Then, put a lot of weight on top of your assembly and let gravity work for 15 to 30 minutes. The more it is pressed, the more dry and crispy your baked tofu can be. In my case, I use what I can find in my kitchen like tin cans or books.
Note that pressing can be most effective when tofu is cut into cubes before pressing. Howver, if you are like me and you do not always cut evenly, the cubes will not be pressed evenly either. That’s why I recommend pressing before cutting.
Cut the tofu
Next, you need to cut out your tofu block. I consider that the most convenient shape to use in other recipes is either in cubes or slices. But you can use any shape.
Just remember that the thicker the pieces of tofu, the less it will be cooked in the center. It is a matter of personal preference. For my part, I prefer square pieces that will cook evenly in the oven.
Coat the tofu
Once cut, you must then coat the tofu in a little oil and then in the cornstarch. It is this coating that will give it crispiness and a beautiful golden color.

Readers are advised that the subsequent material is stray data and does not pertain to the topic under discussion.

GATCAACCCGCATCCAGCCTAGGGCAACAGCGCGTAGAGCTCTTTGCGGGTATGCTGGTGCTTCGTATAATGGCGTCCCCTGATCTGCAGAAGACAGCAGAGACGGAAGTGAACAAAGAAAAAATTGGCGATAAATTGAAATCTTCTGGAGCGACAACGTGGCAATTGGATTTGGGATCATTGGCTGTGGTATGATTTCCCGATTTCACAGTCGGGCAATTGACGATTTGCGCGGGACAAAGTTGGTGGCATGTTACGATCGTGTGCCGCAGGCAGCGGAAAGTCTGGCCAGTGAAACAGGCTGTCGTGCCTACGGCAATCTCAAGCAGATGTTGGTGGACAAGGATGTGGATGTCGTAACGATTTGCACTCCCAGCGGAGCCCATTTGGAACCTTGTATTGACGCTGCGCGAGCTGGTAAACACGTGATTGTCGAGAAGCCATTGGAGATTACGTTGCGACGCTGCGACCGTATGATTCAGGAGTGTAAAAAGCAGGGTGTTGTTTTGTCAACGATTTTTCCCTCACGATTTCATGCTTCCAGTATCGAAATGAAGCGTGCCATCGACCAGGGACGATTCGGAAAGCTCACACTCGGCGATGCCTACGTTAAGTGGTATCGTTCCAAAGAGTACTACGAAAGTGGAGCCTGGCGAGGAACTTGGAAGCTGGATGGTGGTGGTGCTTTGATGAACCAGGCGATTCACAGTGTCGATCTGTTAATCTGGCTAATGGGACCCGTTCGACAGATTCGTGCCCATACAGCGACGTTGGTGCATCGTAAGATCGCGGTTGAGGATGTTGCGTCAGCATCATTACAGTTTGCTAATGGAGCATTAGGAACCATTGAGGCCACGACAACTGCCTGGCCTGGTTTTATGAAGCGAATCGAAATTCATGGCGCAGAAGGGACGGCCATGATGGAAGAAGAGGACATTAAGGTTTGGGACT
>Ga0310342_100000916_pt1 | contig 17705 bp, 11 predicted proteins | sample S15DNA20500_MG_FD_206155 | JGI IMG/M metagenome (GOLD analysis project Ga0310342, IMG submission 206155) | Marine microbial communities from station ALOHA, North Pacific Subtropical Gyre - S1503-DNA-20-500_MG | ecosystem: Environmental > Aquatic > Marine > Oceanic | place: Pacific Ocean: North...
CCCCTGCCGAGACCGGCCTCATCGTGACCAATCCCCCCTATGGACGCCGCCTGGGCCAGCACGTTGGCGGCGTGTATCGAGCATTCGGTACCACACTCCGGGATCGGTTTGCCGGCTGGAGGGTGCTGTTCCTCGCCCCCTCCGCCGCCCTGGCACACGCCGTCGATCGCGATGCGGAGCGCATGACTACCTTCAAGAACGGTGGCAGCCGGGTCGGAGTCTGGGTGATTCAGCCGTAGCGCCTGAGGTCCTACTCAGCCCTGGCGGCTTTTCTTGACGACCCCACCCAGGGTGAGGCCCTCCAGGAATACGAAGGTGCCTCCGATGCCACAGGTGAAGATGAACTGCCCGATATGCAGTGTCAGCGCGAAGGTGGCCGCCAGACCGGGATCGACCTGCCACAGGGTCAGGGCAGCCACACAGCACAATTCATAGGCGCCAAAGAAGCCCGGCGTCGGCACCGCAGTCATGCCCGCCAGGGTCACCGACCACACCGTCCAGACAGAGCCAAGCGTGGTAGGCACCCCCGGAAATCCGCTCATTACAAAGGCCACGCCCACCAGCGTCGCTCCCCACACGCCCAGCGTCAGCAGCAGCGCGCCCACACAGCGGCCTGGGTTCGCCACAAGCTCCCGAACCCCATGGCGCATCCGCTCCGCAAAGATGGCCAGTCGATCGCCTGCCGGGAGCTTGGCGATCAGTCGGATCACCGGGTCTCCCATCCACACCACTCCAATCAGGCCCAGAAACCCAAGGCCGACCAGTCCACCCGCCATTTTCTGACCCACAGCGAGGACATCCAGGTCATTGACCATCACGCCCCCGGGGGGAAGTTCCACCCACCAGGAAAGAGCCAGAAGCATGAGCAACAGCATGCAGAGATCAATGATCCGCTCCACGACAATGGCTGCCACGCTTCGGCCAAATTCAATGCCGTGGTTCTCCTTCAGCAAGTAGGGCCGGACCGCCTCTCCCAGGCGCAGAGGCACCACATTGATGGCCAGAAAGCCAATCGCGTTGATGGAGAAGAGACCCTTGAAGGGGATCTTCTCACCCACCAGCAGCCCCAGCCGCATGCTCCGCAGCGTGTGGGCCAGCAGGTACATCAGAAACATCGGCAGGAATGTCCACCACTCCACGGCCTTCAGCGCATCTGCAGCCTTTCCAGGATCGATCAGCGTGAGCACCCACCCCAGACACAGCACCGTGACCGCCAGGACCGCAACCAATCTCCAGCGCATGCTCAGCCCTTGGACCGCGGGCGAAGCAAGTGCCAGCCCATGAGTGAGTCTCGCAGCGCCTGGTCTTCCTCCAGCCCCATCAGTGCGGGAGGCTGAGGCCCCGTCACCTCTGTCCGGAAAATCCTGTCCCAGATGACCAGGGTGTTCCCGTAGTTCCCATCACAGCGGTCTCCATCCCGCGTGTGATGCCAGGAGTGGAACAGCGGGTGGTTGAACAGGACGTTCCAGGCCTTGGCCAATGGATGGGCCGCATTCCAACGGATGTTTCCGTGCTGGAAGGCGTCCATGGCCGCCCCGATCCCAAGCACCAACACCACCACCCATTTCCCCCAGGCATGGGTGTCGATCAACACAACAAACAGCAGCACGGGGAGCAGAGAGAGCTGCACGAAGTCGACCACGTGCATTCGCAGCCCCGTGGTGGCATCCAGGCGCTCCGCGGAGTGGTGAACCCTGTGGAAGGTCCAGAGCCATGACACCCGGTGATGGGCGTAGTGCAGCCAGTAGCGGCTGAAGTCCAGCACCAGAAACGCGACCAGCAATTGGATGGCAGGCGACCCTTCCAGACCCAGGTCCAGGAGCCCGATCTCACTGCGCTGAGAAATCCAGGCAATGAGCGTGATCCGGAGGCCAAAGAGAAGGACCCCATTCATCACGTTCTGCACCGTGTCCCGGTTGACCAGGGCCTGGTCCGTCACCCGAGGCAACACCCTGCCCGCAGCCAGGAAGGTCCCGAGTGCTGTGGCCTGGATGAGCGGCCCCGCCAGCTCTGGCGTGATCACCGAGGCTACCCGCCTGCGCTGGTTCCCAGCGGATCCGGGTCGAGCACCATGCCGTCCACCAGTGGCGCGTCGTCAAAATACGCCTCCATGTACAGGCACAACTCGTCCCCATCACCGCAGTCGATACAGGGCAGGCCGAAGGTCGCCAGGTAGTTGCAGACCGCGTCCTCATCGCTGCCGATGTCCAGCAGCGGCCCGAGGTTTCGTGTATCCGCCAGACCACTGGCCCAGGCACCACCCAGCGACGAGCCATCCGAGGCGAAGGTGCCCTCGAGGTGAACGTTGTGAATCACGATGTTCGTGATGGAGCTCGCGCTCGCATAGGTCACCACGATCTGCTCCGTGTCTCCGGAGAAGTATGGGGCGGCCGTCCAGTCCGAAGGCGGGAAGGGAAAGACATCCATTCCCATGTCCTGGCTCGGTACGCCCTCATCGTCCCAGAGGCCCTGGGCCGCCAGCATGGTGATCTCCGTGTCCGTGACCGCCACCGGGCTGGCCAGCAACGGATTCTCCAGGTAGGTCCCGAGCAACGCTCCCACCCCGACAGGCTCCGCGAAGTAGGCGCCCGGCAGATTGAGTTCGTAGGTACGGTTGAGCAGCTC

If you want to give flavor to your tofu, this is the step to do so. To season your tofu, you simply have to add spices at the same time as the cornstarch.
Bake the tofu
Now all that remains is to cook the tofu at 400°F (205°C) for 15 to 30 minutes and stir the cubes halfway through.
Note that the more the tofu is cooked, the crispier and firmer it will be. If the cooking is moderate, it will be rather slightly golden and soft at the center.
How to serve tofu
You can use your baked tofu cubes in many meals and it is perfect to replace any meat in countless dishes.